Best Evidence Rule - Sec 91 -100 of Indian Evidence Act
26 Pages Posted: 8 Apr 2020
Date Written: April 1, 2013
The best evidence rule is a rule in law which states that when evidence such as a document or recording is presented, only the original will be accepted unless there is a legitimate reason that the original cannot be used. This rule has its origins in the 1800s. With the advent of electronic communications, there has been some argument about how the best evidence rule should be applied, and whether or not it is relevant.
The idea behind the best evidence rule is that the best evidence is the original evidence. If someone writes a letter, for example, and someone else makes a copy, the copy may have errors if it was made by hand, or the copying process might somehow interfere with the letter. For example, a poor photocopy could obscure details of the handwriting, while a digital copy might alter the color and could also be manipulated by someone with skills.
For this reason, if it is at all possible, courts want to see the original evidence. If the original is destroyed or inaccessible for some reason, a copy will be accepted. However, the copy must be proved by a witness who can testify as to the contents and confirm that it is an accurate copy of the original. In the letter example above, for example, a lawyer might call upon the person who wrote the letter to ask if the copy is indeed a copy of the letter that person wrote, and to confirm that the copy has not been manipulated.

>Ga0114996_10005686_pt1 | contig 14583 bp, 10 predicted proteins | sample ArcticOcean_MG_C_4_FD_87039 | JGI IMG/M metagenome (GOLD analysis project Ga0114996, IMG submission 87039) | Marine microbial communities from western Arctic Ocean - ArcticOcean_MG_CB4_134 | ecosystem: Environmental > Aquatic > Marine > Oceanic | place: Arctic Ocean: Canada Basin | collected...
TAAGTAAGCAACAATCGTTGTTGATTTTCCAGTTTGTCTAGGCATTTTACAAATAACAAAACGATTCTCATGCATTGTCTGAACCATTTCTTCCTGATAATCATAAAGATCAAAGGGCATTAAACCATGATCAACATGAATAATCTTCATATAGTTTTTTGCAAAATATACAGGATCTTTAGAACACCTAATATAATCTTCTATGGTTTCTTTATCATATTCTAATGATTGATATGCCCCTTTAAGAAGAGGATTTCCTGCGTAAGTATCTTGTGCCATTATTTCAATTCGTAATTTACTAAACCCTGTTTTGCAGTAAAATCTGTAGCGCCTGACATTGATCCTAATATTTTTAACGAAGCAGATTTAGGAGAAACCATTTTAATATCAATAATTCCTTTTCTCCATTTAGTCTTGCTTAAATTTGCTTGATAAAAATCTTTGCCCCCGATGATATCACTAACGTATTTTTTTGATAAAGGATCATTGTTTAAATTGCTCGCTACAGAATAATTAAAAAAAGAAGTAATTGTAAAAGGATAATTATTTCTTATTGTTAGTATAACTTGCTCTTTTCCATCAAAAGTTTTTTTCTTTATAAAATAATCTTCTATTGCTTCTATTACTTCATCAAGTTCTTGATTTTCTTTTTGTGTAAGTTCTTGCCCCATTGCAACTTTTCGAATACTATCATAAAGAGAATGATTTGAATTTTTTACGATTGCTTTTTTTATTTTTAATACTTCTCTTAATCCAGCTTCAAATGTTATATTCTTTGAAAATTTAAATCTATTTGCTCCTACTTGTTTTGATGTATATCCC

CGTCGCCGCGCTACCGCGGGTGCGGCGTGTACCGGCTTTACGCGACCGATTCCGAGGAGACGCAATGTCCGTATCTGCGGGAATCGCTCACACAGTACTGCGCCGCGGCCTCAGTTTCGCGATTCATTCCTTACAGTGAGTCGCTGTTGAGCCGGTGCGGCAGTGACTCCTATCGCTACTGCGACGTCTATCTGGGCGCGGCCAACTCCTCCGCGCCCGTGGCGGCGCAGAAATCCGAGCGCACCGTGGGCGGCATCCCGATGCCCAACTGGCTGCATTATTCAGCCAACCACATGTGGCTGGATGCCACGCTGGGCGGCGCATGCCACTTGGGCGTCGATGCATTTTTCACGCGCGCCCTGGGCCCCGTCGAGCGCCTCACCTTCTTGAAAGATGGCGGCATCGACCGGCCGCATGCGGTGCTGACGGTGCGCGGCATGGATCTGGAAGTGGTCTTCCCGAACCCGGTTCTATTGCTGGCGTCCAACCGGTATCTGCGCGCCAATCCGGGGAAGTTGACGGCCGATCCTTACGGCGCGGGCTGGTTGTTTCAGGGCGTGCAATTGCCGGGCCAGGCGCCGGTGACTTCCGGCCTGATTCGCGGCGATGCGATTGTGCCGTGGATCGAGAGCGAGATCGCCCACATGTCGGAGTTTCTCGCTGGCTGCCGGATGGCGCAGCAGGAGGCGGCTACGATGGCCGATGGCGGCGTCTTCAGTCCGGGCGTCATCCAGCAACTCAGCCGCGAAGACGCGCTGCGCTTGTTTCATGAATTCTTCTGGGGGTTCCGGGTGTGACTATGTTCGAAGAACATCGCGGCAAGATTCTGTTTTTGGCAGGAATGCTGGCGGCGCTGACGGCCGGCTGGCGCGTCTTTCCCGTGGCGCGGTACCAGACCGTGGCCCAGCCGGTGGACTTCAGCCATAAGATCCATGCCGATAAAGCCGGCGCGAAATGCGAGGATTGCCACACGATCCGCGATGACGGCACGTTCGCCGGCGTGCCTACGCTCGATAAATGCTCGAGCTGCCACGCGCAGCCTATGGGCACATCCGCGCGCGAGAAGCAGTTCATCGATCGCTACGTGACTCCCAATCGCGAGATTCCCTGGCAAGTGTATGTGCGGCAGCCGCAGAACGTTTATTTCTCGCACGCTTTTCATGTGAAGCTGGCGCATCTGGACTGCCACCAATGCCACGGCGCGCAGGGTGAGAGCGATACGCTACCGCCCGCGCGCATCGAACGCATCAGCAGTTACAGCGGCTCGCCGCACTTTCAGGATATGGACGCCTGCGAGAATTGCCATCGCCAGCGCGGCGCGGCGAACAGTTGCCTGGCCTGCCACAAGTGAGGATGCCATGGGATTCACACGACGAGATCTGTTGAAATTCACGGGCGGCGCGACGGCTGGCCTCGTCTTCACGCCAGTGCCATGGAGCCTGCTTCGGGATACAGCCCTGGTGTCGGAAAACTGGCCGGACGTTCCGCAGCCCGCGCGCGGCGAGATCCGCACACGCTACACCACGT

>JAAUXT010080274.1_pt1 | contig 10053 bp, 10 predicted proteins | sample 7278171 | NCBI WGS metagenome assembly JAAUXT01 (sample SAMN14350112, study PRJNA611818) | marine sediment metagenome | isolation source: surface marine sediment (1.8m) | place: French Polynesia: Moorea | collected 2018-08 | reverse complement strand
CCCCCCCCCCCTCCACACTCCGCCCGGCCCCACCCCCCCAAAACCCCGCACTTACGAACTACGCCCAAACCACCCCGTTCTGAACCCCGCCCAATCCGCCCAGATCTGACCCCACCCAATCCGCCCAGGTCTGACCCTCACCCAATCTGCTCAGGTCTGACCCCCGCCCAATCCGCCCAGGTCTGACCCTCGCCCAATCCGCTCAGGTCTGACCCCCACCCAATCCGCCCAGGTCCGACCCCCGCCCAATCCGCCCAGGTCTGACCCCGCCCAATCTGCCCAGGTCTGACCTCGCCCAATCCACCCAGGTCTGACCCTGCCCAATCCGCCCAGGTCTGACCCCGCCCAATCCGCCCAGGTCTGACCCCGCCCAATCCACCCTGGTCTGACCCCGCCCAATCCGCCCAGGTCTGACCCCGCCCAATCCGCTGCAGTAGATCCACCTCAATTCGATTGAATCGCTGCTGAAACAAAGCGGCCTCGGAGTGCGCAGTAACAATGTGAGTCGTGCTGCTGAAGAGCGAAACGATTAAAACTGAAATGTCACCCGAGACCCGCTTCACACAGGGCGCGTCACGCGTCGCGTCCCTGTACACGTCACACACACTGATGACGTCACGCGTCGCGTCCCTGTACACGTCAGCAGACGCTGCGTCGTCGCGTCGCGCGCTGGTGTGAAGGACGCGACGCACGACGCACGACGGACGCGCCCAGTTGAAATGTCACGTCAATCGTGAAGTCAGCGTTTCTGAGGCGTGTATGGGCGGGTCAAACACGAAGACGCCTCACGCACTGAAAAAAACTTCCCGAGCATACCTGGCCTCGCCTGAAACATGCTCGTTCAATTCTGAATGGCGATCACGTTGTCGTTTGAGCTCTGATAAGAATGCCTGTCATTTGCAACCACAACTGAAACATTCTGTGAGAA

The term “best evidence rule” is misleading. The rule applies only to writings, recordings, and photographs – and only when proving their contents. There is no general rule requiring the “best evidence.” A party generally is not required to introduce real evidence in order to prove its case.
The nature of writings gives rise to their being singled out for special treatment. The copying of writing by hand is especially susceptible to the introduction of inaccuracies, and even a minor inaccuracy may have significant legal consequences – for example, in wills, deeds, and contracts
Sections 91 to 100 are based upon the principle that the best evidence must always be given, and the acceptance of the fact that no matter how good a person’s memory may be, the best evidence of the content of a document is the document itself. The principle does not demand the largest amount of evidence – it simply requires the best evidence and since this is documentary evidence, oral evidence is excluded. And this paper deals with these sections in a concise and precise manner.
Keywords: Best Evidence Rule, Evidence Act, Civil Procedure, Proof of written documents
JEL Classification: K10, K40, K41
Suggested Citation: Suggested Citation